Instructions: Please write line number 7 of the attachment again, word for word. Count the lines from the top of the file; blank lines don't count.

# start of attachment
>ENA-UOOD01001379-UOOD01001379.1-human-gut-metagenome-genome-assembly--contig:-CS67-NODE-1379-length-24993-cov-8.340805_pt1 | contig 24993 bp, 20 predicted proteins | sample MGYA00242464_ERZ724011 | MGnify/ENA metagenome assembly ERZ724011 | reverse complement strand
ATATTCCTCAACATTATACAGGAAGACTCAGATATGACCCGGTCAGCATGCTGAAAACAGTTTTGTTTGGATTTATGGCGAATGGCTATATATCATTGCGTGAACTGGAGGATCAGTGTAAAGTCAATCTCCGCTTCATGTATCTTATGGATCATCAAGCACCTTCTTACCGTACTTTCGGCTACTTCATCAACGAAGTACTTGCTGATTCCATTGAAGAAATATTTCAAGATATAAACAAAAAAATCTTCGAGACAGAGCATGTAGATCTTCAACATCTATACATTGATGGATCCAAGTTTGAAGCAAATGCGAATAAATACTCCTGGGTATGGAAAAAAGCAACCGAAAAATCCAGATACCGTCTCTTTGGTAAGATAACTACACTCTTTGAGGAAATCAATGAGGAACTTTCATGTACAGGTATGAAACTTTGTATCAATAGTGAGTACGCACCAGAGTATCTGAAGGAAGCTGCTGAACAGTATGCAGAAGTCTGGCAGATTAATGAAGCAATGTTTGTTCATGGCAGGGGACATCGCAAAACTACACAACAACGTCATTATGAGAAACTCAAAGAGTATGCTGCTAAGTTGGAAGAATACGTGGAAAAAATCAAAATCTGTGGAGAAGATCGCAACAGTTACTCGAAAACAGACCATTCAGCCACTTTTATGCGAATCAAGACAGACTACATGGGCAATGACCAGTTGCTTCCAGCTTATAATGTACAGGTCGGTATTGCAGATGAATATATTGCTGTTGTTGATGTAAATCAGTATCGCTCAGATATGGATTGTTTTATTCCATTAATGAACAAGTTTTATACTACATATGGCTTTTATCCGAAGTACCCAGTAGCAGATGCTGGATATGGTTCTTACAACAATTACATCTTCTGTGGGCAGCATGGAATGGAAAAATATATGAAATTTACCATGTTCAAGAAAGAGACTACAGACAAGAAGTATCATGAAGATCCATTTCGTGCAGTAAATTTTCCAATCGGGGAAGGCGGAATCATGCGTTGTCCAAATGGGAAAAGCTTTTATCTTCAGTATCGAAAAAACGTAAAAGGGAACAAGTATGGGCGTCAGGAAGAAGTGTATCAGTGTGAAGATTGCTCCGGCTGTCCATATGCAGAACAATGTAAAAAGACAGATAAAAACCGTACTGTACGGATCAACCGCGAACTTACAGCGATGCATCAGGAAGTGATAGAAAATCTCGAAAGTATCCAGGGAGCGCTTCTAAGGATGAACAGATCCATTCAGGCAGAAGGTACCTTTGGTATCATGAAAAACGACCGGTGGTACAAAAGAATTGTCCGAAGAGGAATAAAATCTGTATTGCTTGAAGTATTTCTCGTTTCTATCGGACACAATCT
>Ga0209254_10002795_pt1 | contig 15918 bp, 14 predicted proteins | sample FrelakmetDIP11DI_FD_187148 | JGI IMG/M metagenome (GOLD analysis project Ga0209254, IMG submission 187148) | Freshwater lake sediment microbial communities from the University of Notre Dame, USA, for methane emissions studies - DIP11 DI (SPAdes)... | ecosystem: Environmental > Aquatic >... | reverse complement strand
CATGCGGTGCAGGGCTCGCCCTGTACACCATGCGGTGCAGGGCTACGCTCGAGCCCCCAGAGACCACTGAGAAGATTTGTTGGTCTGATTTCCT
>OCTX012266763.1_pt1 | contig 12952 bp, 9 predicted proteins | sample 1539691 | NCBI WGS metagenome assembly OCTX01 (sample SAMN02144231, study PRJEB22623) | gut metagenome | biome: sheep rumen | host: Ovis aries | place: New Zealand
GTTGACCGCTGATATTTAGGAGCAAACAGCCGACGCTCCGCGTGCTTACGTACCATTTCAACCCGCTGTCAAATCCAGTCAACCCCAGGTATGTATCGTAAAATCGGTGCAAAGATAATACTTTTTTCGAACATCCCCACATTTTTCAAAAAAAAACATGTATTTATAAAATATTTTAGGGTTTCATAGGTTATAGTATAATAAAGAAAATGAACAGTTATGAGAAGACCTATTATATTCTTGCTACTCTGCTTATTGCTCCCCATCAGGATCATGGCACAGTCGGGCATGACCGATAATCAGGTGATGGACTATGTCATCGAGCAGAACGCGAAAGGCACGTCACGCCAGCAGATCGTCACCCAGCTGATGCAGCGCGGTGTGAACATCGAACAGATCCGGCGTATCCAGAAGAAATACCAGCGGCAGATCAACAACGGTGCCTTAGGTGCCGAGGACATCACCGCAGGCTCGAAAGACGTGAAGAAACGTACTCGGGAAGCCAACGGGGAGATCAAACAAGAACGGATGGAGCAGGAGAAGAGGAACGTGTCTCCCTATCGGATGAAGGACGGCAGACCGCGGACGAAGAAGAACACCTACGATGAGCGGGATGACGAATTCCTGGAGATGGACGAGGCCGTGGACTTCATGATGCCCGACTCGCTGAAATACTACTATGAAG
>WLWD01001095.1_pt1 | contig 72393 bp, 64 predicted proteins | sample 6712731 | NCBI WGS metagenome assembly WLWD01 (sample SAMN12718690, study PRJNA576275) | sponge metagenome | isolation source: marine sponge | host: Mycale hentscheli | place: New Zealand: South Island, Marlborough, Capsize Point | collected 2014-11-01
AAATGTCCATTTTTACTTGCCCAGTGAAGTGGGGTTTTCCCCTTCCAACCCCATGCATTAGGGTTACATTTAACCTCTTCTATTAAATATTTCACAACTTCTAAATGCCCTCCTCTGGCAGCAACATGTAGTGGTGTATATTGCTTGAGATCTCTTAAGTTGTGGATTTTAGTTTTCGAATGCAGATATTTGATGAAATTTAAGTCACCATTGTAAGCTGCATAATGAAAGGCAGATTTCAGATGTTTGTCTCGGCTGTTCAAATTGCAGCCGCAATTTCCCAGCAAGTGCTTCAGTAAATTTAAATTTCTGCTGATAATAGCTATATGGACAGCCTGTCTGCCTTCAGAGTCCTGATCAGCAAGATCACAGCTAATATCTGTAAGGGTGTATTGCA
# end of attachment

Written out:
>WLWD01001095.1_pt1 | contig 72393 bp, 64 predicted proteins | sample 6712731 | NCBI WGS metagenome assembly WLWD01 (sample SAMN12718690, study PRJNA576275) | sponge metagenome | isolation source: marine sponge | host: Mycale hentscheli | place: New Zealand: South Island, Marlborough, Capsize Point | collected 2014-11-01